• Meanwhile, business customers will be catered for at Renault Pro+ centres which form a network that specialises in their specific requirements and which work along the ‘one-stop shopping’ principal. All these centres will be covered by the Z.E. Expert banner. Traders, tradespeople, local authorities and fleet operators will be able to buy, service and repair their electric vehicles at their usual Renault Pro+ centre. There will be 250 such centres operational by the end of 2011.

Renault 2011

From a practical viewpoint, customers will be able to leave their vehicle at the site of their choice (agency, dealership, subsidiary). If the site in question is not qualified to repair their Z.E. vehicle, the latter will be transferred to a Z.E. Expert establishment. Nothing about the process will be concealed from customers who will be able to benefit from a replacement mobility solution until they retrieve their own vehicle.

By the time the Z.E. range reaches the marketplace, some 750 Z.E. Centres and Z.E. Expert establishments will be operational across Europe. They will all also be equipped with battery charging facilities.

Specialists with training to cover the specific needs of Z.E. vehicles
At each Renault site, customers will be able to count on the services of specialists who have undergone specific training to cover the needs of electric vehicle owners. The entire network will have received both sales and technical training ahead of the Z.E. range’s launch.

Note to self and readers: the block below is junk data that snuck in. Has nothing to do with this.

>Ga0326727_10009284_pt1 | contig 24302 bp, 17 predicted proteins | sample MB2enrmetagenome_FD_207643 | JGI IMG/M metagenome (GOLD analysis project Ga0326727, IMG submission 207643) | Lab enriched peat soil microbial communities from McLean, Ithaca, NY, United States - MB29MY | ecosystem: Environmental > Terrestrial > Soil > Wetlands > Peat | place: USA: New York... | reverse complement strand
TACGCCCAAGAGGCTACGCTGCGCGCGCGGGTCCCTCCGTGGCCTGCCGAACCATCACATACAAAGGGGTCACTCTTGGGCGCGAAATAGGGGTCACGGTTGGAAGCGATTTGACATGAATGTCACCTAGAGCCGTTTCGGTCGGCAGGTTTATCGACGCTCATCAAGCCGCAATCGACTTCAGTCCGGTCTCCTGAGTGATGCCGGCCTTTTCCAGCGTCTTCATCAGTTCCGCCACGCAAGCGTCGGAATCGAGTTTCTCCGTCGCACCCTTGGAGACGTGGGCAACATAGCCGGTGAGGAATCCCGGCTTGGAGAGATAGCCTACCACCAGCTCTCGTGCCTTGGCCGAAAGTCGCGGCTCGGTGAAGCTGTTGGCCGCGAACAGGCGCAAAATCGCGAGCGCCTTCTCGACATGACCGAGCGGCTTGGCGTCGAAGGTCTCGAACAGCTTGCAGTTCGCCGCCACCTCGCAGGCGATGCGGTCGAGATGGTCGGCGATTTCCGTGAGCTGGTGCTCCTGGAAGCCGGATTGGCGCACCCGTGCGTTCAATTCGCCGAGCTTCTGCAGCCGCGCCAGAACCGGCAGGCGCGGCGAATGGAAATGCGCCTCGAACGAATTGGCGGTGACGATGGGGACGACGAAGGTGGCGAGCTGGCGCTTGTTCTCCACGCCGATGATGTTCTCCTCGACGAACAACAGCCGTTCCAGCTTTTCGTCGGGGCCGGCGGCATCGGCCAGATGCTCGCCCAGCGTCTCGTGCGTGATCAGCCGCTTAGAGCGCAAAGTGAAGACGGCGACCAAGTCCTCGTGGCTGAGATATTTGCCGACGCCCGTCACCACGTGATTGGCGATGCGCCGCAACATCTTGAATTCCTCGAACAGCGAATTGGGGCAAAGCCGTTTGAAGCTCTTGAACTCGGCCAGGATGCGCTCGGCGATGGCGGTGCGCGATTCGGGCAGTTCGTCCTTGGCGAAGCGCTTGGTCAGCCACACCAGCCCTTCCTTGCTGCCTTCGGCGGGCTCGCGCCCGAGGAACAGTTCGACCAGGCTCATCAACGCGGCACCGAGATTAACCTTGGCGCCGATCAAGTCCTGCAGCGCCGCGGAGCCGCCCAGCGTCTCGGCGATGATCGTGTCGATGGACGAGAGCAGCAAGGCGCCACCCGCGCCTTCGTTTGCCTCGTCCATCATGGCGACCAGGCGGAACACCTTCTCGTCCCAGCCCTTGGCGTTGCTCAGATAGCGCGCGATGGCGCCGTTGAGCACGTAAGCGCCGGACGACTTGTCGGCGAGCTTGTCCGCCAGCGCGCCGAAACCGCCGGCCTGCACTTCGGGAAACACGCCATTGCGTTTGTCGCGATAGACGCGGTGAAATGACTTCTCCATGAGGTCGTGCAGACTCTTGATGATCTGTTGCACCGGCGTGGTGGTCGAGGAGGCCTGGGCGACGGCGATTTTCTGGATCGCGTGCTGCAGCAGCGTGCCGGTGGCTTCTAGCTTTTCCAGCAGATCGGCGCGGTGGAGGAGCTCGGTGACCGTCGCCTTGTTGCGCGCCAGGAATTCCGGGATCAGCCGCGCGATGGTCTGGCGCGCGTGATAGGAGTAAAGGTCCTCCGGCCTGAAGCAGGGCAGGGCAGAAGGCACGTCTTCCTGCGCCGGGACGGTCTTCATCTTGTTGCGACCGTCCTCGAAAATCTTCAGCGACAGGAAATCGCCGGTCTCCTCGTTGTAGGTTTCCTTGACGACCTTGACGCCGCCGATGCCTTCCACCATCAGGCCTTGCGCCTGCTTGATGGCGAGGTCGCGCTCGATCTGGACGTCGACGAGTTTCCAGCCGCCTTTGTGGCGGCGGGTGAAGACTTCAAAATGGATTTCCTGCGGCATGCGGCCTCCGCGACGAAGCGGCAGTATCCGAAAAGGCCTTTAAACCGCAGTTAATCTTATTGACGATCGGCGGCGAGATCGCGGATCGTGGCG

In June 2009, the Renault Academy (Renault’s training centre) began specific Z.E. training. Within the framework of the Alliance, all the electric vehicle-related training modules are being shared by Renault and Nissan, and the first two were up and running as early as June 2010 under the collective title “EV4ALL”. These basic modules have been tailored to provide an overview of the world of electric vehicles and are aimed at all staff, whatever their job.

The first of these modules (“EV Overview”) serves as a general introduction to electric vehicles, both from the technical angle and with regard to their specificities in fields like sales, associated services, use and technology. The second module (“Safety Overview”) deals with the safety aspects of working in a 400-volt environment.

In addition to these e-Learning modules, a training conference targeting all sales staff (8,000 people) is scheduled to take place in Seville, Spain.